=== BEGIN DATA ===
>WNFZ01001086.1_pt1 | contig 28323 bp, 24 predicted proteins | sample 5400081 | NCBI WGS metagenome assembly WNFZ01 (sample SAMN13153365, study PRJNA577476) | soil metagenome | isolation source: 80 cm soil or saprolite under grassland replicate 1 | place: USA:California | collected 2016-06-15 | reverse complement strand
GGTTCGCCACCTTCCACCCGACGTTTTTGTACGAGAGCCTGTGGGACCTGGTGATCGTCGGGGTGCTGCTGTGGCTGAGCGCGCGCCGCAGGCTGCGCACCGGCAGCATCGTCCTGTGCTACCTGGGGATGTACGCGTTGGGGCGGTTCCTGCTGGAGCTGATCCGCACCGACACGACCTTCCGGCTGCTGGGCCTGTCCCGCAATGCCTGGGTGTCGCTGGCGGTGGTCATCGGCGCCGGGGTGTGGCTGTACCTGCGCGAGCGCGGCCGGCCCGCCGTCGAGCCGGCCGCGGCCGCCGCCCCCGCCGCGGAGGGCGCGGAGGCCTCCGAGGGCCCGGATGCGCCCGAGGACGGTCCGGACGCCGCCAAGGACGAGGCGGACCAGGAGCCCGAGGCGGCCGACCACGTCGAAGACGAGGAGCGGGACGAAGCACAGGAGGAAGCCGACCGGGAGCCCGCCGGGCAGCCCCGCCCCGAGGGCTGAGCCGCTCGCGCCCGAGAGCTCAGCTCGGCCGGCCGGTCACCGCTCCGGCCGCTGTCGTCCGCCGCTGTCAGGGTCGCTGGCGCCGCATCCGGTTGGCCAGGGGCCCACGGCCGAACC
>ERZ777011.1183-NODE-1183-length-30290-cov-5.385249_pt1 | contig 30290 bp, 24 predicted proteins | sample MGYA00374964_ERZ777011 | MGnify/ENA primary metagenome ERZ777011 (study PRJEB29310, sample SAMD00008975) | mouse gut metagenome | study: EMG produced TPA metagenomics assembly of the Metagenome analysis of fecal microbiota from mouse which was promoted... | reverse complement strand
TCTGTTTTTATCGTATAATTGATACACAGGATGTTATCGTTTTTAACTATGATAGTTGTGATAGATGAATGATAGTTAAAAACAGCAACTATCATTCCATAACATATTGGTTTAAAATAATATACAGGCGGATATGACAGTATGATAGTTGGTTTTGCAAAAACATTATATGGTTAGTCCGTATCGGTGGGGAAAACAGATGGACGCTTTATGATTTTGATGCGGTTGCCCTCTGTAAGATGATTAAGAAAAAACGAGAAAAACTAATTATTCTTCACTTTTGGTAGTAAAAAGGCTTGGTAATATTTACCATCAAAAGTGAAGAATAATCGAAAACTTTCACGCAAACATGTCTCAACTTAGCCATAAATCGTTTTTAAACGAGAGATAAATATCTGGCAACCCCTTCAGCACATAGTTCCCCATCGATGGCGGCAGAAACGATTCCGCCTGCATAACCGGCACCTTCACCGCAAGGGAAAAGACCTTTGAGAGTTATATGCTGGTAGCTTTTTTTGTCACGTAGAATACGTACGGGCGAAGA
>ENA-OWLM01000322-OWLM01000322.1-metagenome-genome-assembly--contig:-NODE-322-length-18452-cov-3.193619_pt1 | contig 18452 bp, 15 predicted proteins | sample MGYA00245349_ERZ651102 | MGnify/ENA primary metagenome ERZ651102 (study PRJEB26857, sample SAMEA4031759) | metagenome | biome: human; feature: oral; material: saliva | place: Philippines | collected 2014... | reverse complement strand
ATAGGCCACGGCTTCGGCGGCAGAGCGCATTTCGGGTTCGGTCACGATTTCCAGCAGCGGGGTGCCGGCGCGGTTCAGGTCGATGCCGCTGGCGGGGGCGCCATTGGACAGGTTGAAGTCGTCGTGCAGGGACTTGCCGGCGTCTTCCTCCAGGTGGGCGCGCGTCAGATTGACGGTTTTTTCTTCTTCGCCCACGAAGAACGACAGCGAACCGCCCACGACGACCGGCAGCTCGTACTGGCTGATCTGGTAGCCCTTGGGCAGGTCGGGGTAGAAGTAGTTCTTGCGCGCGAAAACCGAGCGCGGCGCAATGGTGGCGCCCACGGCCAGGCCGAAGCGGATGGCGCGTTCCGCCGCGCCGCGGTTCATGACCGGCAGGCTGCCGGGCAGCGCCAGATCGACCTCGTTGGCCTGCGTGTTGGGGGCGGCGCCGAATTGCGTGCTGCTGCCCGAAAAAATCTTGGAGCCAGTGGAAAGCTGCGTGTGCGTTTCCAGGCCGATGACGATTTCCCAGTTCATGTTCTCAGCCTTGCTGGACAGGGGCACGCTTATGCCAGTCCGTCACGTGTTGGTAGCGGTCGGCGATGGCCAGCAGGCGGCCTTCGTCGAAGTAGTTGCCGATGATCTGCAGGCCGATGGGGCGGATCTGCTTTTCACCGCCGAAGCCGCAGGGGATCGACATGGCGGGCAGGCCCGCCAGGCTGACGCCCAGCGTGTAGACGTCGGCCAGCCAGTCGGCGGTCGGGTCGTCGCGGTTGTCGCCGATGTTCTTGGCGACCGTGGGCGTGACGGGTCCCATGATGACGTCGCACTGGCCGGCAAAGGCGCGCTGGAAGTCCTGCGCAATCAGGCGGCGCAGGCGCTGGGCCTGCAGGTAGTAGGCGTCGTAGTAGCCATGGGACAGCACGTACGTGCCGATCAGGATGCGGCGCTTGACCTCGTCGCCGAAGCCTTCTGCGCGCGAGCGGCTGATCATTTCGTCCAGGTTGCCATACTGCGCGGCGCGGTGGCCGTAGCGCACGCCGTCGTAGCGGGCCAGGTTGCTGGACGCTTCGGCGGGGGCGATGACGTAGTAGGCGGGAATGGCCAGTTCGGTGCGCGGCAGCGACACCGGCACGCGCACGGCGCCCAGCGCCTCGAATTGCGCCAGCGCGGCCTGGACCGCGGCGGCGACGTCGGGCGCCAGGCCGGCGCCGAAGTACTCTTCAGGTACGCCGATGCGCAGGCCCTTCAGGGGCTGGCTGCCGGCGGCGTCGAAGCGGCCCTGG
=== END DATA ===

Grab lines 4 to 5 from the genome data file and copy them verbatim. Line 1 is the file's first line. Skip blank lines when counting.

TCTGTTTTTATCGTATAATTGATACACAGGATGTTATCGTTTTTAACTATGATAGTTGTGATAGATGAATGATAGTTAAAAACAGCAACTATCATTCCATAACATATTGGTTTAAAATAATATACAGGCGGATATGACAGTATGATAGTTGGTTTTGCAAAAACATTATATGGTTAGTCCGTATCGGTGGGGAAAACAGATGGACGCTTTATGATTTTGATGCGGTTGCCCTCTGTAAGATGATTAAGAAAAAACGAGAAAAACTAATTATTCTTCACTTTTGGTAGTAAAAAGGCTTGGTAATATTTACCATCAAAAGTGAAGAATAATCGAAAACTTTCACGCAAACATGTCTCAACTTAGCCATAAATCGTTTTTAAACGAGAGATAAATATCTGGCAACCCCTTCAGCACATAGTTCCCCATCGATGGCGGCAGAAACGATTCCGCCTGCATAACCGGCACCTTCACCGCAAGGGAAAAGACCTTTGAGAGTTATATGCTGGTAGCTTTTTTTGTCACGTAGAATACGTACGGGCGAAGA
>ENA-OWLM01000322-OWLM01000322.1-metagenome-genome-assembly--contig:-NODE-322-length-18452-cov-3.193619_pt1 | contig 18452 bp, 15 predicted proteins | sample MGYA00245349_ERZ651102 | MGnify/ENA primary metagenome ERZ651102 (study PRJEB26857, sample SAMEA4031759) | metagenome | biome: human; feature: oral; material: saliva | place: Philippines | collected 2014... | reverse complement strand